Cover: Anne Glenn
I am actually in the middle of reading Philip Pullman’s The Secret Commonwealth, (along with half the reading world, of course), but I had to travel to London by train yesterday, and the thought of carrying that particular tome around with me was daunting, however eager I was to read on. So I took this instead and read the whole thing over the two legs of the journey. A most diverting and enjoyable interlude it was too.
Having interjected one story into my reading of the other, it did not take long to realise a commonality. Although far more complex, Philip Pullman’s concept of the ‘Secret Commonwealth’ is, on at least one level, much the same as the dominant presence in Catherine Fisher’s Welsh-myth-based tale: the ‘Fair Family’ or Tylwyth Teg, that world of faery folk that exists beneath the surface of our own reality, and can sometimes be glimpsed at the periphery of our vision, if we are sufficiently attuned to it.
Old fashioned - in a good way
When I read The Clockwork Crow at about this time last year (see my review from then) I warmly welcomed this fine writer back to MG fiction after many years of her writing outstanding, if sometimes decidedly scary, YA fantasy. I have long been a huge fan, and think her early Garneresque works, like Fintan’s Tower and The Conjuror’s Game still well worth seeking out as well as later ones for older readers, like Incarceron and the Chronoptika series.
The Velvet Fox is a truly splendid sequel to her triumph of last year. If I call it a piece of old-fashioned children’s fiction, then I mean this in the most positive of senses. It eschews some of the more fashionable trends and styles of many current children’s fiction offerings, but rather tells a splendidly engrossing, not to say spine-tingling, story through simple yet effective language. It is never less than accessible, but always imaginative, sensitive and thoroughly engaging. It could, in a sense, have been written at any time in the last forty or fifty years, and is none the worse for seating itself firmly in what might be considered the golden age of children’s literature. Sometimes it reminded me a little of the likes of Joan Aiken and I even caught vague echoes in places of Frances Hodgson Burnett. There are times, of course, when we want contemporary and ‘relevant’, but there are also times when what is needed is simply a good story, beautifully told. And that The Velvet Fox certainly is.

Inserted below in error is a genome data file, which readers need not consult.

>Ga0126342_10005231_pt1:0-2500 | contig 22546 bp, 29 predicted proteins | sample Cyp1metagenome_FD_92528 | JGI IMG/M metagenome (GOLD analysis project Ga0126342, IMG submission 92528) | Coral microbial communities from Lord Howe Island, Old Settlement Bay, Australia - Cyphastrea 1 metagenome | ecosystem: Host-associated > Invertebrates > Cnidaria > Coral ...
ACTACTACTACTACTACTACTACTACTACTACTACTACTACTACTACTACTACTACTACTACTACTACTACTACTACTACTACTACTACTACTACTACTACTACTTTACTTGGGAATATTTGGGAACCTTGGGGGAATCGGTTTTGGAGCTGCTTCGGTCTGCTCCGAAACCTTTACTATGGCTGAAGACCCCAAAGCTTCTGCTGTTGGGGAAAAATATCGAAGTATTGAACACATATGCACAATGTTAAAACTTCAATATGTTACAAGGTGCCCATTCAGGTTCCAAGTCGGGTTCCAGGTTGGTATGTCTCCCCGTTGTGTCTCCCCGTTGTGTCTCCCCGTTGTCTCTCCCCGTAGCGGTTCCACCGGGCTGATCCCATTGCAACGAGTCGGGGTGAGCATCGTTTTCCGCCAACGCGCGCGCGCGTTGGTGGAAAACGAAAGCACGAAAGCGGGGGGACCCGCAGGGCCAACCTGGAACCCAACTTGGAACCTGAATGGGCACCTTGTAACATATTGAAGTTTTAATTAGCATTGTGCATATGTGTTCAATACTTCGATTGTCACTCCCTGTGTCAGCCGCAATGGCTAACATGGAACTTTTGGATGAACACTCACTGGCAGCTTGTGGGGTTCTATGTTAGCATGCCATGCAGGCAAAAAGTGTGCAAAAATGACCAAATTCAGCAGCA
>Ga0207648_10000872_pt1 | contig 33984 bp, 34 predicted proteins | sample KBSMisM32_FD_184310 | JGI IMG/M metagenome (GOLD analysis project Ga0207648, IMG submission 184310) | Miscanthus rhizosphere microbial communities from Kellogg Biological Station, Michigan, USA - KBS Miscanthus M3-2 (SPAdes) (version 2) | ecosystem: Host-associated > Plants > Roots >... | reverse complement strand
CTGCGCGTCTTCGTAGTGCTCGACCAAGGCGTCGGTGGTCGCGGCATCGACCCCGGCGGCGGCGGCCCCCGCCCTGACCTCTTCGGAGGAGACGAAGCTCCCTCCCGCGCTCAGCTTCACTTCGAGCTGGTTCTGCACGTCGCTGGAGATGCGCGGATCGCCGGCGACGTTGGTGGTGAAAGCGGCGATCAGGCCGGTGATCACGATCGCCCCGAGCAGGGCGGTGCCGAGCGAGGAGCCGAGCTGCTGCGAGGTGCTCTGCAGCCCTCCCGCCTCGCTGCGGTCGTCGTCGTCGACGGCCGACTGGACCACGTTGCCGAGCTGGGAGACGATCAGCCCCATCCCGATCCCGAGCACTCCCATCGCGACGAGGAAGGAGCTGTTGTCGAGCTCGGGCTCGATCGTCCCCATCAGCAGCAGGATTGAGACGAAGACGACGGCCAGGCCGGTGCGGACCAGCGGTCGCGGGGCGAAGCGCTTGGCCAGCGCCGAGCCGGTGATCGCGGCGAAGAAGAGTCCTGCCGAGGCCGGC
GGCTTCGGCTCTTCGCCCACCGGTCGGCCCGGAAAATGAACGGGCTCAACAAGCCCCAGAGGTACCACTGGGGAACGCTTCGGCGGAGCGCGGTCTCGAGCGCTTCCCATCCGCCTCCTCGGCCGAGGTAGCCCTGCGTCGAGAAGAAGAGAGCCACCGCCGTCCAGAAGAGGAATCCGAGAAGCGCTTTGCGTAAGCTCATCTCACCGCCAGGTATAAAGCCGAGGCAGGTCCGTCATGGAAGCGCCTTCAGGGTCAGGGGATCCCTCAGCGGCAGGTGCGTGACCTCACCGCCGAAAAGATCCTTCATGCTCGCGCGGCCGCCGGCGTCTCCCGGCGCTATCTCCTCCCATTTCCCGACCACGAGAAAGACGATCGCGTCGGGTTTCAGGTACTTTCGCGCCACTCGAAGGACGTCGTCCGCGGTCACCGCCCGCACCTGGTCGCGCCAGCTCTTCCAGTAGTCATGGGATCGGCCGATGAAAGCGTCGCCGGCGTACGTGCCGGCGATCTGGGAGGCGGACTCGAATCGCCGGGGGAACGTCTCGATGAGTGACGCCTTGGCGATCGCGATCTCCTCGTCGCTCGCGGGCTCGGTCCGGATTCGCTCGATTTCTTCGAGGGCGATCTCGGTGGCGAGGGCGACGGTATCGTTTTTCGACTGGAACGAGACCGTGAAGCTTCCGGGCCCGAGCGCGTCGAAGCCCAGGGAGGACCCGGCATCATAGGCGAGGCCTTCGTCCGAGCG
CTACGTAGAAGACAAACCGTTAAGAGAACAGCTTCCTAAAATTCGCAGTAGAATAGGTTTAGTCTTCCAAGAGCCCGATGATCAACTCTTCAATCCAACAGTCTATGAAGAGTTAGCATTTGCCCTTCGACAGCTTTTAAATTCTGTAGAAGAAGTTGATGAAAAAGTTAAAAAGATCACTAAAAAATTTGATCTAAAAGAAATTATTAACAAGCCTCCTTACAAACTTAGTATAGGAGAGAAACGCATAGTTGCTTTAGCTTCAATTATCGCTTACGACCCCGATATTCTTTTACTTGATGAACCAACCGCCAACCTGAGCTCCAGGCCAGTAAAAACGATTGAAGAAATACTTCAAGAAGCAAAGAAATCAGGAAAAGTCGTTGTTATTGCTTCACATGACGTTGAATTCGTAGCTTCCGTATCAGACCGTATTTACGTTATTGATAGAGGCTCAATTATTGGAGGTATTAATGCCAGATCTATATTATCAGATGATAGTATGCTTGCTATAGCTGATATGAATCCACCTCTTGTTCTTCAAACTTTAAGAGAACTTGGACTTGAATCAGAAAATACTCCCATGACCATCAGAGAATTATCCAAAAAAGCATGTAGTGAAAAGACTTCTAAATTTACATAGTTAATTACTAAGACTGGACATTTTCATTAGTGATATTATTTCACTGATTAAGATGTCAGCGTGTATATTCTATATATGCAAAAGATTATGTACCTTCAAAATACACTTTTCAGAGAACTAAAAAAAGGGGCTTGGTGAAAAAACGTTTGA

More faery than fairy
But if all this sounds like it is simply a cosy read, then think again. Catherine Fisher’s fantasy worlds can be very dark, and although, here, she has rightly and successfully moderated this for her younger audience, her Tylwith Teg are still a very long way from Cicely Mary Baker’s Flower Fairies. Definitely not the sort of creatures you would wish to meet on a dark night, or, in this case, an Autumn afternoon. Sinister figures escape a disquieting toy carousel, a tormenting drummer, a dangerously beguiling dancer, a vicious juggler - and there is worse to come, far worse. No plush toy fox will every feel quite the same again.
In fact, for me, the highlights of this book are a series of chilling dreamlike evocations of the evil faery world into which hero Seren and her cantankerous clockwork companion are drawn to save her friend Tomos. As I might expect from this author both characters and settings are evocatively drawn, with just enough feeling of Welshness and snippets of its wonderful language to feel authentically steeped in Celtic magic. Of course the good characters are brave, kind and loyal and the evil ones scarily malevolent, and that is exactly as it should be in this type of book.
This is one for young readers everywhere to curl up with, and temporarily escape the realities of everyday humdrum into imaginatively conceived and skilfully crafted fantasy.